After Conquer The Castle, I traveled on to Kentucky, had a nice visit with family, then drove through West Virginia to Rocky Mount in Virginia where Crooked Road is held.


Gratuitous picture of West Virginia because the state is pretty.  I went into a Starbucks there wearing a bright yellow Asics rainjacket.  All the guys I saw had camo jackets on.  Which one of these is not like the other?

I had assumed the path was basically flat.  It is basically flat relative to mountain trails, but when I walked the path the day before the race I noticed some ups and downs.  Not a lot – maybe 50 feet of climbing per loop, but multiplied by ~100 loops it’s a lot more climbing than a 24 hour track event.  I decided it was a good thing though – a little more variety for my muscles.  As if I had a choice.

The race eventually started (just like this blog post eventually gets around to talking about the race), and had 3 phases:

Phase 1:  Everyone Runs Away From Me

I started at my 13 minutes/lap pace, which was meant to be running at 10:30/mile with 1 minute of walking per lap.  Except that I quickly found out I couldn’t run slow enough.  Instead of 10:30 it was high 9’s or on a really good lap maybe 10:05.  I was also walking faster than I had estimated – maybe 15 minutes/mile instead of 18.  As a result, all my early laps were more like 12:20 than 13:00.  I made my walk breaks longer, and gradually settled on splitting the walking into three sections – up the one notable hill early in the loop, again on the back stretch, and just after the aid station.  I tried to slow down the running.  Still, it wasn’t until my 24th lap (close to 30 miles into the race) that I finally completed a lap slower than 13:00 (13:02).

In the meantime, the entire race passed me, lapped me, and in some cases lapped me several times.  There were a couple young guys up front flying along – I figured that either they were planning on finishing early or would eventually implode.  One that had me worried was Davy Crockett – he won last year, has an impressive race resume, and was several laps ahead of me after a few hours.  I knew some of the other people ahead had won the race before too.


Working my way backwards – I’m in the green jacket/white cap towards the back.  Photo: Matt Ross (thanks!)

(My Davy Crockett story:  When I ran my first 100 – Cascade Crest – a few years back, I was about 25 miles into the race and wanting to get to the next aid station.  I heard very faint music ahead and decided it must be the aid station.  I ran for a while, and I could still barely hear the music.  The aid station didn’t come.  More running, more faint music, and no aid station.  I traveled 3 or 4 miles – how is it possible to hear music that far ahead in the mountains? – and finally arrived at the aid station, where there was noise and music.  I left the aid station, and soon after started hearing the music again, louder this time.  Shortly after, I caught up to a runner – who was singing.  I looked at the splits afterwards to figure out who had led me on: Davy Crockett.)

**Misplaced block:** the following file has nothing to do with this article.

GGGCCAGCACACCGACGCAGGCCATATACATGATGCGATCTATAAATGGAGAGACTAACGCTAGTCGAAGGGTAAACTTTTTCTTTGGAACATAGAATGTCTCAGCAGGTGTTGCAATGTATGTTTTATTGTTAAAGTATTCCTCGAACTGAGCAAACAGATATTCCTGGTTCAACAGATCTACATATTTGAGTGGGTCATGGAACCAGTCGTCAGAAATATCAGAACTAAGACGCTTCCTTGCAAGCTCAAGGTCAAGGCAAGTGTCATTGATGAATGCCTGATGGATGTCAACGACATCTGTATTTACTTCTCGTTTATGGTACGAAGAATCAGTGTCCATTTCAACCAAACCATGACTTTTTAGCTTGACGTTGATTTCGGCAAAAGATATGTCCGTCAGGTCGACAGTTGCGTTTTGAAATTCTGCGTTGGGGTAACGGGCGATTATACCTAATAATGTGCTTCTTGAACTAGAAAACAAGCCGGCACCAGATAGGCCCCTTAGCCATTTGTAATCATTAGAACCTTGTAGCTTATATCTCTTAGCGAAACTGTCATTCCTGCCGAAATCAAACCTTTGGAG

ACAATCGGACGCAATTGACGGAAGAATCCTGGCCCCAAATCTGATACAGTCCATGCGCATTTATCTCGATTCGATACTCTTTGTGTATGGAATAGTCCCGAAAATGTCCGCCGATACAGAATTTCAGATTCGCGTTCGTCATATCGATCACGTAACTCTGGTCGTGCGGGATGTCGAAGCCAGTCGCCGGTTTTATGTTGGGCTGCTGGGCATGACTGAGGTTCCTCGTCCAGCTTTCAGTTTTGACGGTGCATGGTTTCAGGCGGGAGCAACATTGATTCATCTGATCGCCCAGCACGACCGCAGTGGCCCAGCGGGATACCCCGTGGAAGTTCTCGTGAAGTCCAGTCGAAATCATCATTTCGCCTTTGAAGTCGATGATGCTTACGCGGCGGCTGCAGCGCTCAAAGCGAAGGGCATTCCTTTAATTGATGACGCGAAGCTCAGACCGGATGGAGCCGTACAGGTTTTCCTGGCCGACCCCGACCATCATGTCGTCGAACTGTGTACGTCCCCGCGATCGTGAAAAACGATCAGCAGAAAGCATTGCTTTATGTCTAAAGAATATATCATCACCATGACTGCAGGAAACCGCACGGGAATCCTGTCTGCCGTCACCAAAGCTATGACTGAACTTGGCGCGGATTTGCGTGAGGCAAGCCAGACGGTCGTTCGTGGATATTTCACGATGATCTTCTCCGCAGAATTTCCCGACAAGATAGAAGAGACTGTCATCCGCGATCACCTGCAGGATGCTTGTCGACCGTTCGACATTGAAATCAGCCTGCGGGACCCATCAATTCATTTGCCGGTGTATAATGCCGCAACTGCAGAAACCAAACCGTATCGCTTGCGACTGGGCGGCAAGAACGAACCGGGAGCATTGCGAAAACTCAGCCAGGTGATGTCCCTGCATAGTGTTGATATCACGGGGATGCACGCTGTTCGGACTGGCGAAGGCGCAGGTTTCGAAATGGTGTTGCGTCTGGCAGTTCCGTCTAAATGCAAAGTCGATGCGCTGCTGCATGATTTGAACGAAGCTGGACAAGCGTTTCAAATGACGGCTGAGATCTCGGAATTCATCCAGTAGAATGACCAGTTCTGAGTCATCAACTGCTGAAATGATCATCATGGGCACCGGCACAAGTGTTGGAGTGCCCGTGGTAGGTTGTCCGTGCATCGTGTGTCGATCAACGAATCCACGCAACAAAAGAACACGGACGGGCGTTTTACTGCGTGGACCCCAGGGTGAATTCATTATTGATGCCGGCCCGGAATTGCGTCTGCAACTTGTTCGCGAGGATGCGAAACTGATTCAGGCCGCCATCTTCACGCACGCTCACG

It was unsettling to want to win and yet move backwards in the pack that quickly and consistently for hours on end.  I had to tell myself repeatedly that the others were running too fast (probably) and would eventually come back to me.  The timekeepers at the start/finish had a big screen tv displaying interim results.  Mostly it just showed people’s lap times as they came through.  One time a few hours into the race it had a leaderboard with the top ~30 people – I glanced at it but realized I wasn’t anywhere close to those people.   I decided not to look at the screen for a long time – no useful information for me so it would just be wasted time.

One disadvantage to my start slow/stay slow/finish slow plan was that it made me somewhat antisocial.  Normally, after a few miles in a race I end up with people roughly my speed and there’s a chance to talk. This time, the people who were ahead would move by fairly quickly when they lapped me.  The ones who were on my pace were mostly in no hurry and would stop for a while at the aid station or take longer walking breaks.   Everyone seemed quite friendly (it’s an ultra after all) and I did talk to a few people.  One guy had run a half-marathon race in the morning and was trying to get in at least a marathon at Crooked Road.  Another fast guy who lapped me several times in the early going had some kind of Marines shirt on – I notice those things with our son Wyatt in the Marines.  I happened to sync up on a walking break with the Marine-shirt guy – named John – he’d never run more than 50k (I think) before and was trying to see how far he could get, hopefully 100 miles.  I crossed paths a lot with a friendly blond woman but she was with friends and we never actually traveled together for any length of time.  At some point I met Alan Doss, who was on my short list of possible competitors for the win.  He’d noticed me in the UltraSignup list and remembered that I had done Moab.  We chatted for a bit but then he took off running way faster than I wanted to go.  Mostly I listened to music and let the time pass.